This record was made during a transitional time, after the Williamsburg loft space where she had made her earliest albums was sold, prompting a move to a new apartment where recording was not an option—all while her marriage was coming to an end. Cluck had just returned home from six weeks in Europe with Herman Düne and began the recording process in post-tour exhaustion. Dave Sitek of TV on the Radio loaned her an empty apartment on Kent Avenue along the East River in Brooklyn. She would bike there from Greenpoint and use the space as a studio, sometimes camping out overnight.
Sitek also loaned her a four-track cassette recorder and left a Victorian foot-pumped organ in the space. Her lack of experience with both of these tools led to happy accidents and experiments on Countless Times. The title, for example, comes from a song which never actually made it to the album. Cluck made a mistake bouncing tracks, resulting in a mashup of “Countless Times” and an improv around the phrase “my teacher died.” Deciding she liked the collage, she composed the song “My Teacher Died” to follow it. The rumblings of trucks on Kent Avenue are audible in the recordings, emphasizing the transitory energy of these recordings and this period of Cluck’s life.
Monarcana is a compilation of spontaneous songs sourced from a time in the early aughts when Cluck called friends or her own voicemail from payphones and used her digital 8-track as a way of holding onto musical ideas. She intended for these ideas to be further developed, but found upon re-listening that these sketches possessed a momentary energy that felt valuable to preserve. With help from a friend, she distilled these recordings down to make Monarcana. The title is a compound word combining “monarch” (feminine) and “mon” (masculine pronoun in French) with “arcana” (secrets or mysteries). According to Cluck, “monarcana” essentially means: “Welcome to my brain, this is how my creativity functions in its sovereignty.”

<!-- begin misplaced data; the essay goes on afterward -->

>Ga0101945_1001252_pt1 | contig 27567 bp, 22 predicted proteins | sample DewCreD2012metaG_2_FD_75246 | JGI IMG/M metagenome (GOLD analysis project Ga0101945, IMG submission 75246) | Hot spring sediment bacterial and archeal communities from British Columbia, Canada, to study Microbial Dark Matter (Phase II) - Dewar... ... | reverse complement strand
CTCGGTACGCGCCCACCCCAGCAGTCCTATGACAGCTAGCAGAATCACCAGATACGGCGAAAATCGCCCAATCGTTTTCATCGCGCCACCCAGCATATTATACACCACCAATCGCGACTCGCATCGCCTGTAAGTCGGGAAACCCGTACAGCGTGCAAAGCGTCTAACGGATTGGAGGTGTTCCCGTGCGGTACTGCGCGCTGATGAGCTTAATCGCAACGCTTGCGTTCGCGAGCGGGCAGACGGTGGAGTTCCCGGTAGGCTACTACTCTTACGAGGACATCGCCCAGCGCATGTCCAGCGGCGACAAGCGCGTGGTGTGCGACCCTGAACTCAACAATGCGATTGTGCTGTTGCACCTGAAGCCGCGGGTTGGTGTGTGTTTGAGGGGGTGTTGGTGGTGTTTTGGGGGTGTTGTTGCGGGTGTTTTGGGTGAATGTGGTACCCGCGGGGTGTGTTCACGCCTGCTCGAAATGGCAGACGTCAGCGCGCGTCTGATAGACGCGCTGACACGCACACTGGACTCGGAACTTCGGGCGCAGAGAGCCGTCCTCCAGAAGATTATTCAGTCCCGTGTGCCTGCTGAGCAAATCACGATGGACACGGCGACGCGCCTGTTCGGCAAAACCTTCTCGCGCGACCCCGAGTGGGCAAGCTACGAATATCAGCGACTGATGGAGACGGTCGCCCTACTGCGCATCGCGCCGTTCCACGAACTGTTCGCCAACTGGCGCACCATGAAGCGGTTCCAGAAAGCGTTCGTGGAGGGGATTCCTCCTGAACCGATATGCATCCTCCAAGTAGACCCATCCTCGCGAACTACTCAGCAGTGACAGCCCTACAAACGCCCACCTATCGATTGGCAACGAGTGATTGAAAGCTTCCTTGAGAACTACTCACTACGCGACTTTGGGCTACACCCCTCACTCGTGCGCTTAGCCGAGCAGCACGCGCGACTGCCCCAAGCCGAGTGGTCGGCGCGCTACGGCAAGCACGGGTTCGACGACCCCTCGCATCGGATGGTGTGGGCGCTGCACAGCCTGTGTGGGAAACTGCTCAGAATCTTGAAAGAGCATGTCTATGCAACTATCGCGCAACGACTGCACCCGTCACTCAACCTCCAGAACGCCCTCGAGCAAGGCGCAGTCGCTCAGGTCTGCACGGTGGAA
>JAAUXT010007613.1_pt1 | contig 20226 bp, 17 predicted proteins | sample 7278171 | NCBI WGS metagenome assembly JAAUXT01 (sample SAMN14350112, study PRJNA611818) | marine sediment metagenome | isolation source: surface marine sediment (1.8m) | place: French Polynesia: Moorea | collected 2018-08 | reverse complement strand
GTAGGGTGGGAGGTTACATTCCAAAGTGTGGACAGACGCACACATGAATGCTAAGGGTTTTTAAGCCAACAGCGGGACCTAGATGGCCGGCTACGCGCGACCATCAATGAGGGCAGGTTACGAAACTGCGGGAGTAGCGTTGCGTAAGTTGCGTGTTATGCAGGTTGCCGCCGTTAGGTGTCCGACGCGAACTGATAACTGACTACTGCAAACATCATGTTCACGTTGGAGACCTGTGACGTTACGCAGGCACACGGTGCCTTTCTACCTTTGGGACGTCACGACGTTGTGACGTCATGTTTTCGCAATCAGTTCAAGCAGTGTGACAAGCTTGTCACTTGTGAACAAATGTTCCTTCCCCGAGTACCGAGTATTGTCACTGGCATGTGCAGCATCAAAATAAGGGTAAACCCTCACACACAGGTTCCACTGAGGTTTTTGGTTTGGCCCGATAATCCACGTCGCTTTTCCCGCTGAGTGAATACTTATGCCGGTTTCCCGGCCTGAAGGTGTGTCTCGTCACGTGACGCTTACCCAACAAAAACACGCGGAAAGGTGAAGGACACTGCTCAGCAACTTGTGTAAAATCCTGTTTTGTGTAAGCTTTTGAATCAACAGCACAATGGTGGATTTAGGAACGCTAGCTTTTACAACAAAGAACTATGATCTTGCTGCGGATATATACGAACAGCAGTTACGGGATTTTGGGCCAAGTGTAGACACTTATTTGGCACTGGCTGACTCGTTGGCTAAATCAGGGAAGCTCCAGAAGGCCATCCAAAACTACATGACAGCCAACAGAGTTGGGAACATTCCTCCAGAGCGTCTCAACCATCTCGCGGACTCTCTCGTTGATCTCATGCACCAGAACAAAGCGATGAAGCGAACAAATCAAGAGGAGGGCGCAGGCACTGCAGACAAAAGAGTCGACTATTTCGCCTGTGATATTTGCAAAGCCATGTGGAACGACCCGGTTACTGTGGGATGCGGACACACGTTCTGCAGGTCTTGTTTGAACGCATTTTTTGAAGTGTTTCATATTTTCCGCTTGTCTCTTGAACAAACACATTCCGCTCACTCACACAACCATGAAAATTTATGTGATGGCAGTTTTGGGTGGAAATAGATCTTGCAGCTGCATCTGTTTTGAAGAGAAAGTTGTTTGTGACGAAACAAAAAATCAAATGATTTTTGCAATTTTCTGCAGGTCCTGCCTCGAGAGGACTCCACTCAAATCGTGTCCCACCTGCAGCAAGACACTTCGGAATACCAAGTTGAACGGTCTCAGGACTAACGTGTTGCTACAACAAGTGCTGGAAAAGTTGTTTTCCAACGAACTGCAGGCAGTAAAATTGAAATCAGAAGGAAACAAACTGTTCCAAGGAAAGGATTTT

Eight years passed between the release of Monarcana and Boneset. New York was no longer a viable home base for Cluck. City life and the work she was doing to support herself had worn her down, and she had a strong desire to be somewhere sunny, warm, and close to nature. She moved to Stone Mountain, Georgia, grew a vegetable garden, and began learning more about plant medicine and allowing more receptive forms of healing into her life.
She continued to compose and record songs, which led to the Song-of-the-Week project in 2012, a crowdfunded subscription platform generously designed and administered by collaborator Ken Garson. Four Friends is a 2020 release featuring songs sourced from this project.
Over these years, Cluck gave attention to her sexual energy and what it had to teach her. “In my experience, personal relationship to sexuality has everything to do with what we do or don’t give ourselves permission to express creatively. If you want to know how to sing, or write songs, or create anything, do whatever you need to do to clear old shame and other people’s judgments out of the way. Nature helps. For the first time I had a place to myself, with no shared walls, and I did a lot of experimentation with sound—wailing, playing drums, giving reign to whatever wanted to come through.” Cluck’s experience of her time in Georgia is storified in the song “Far Too Witchy.”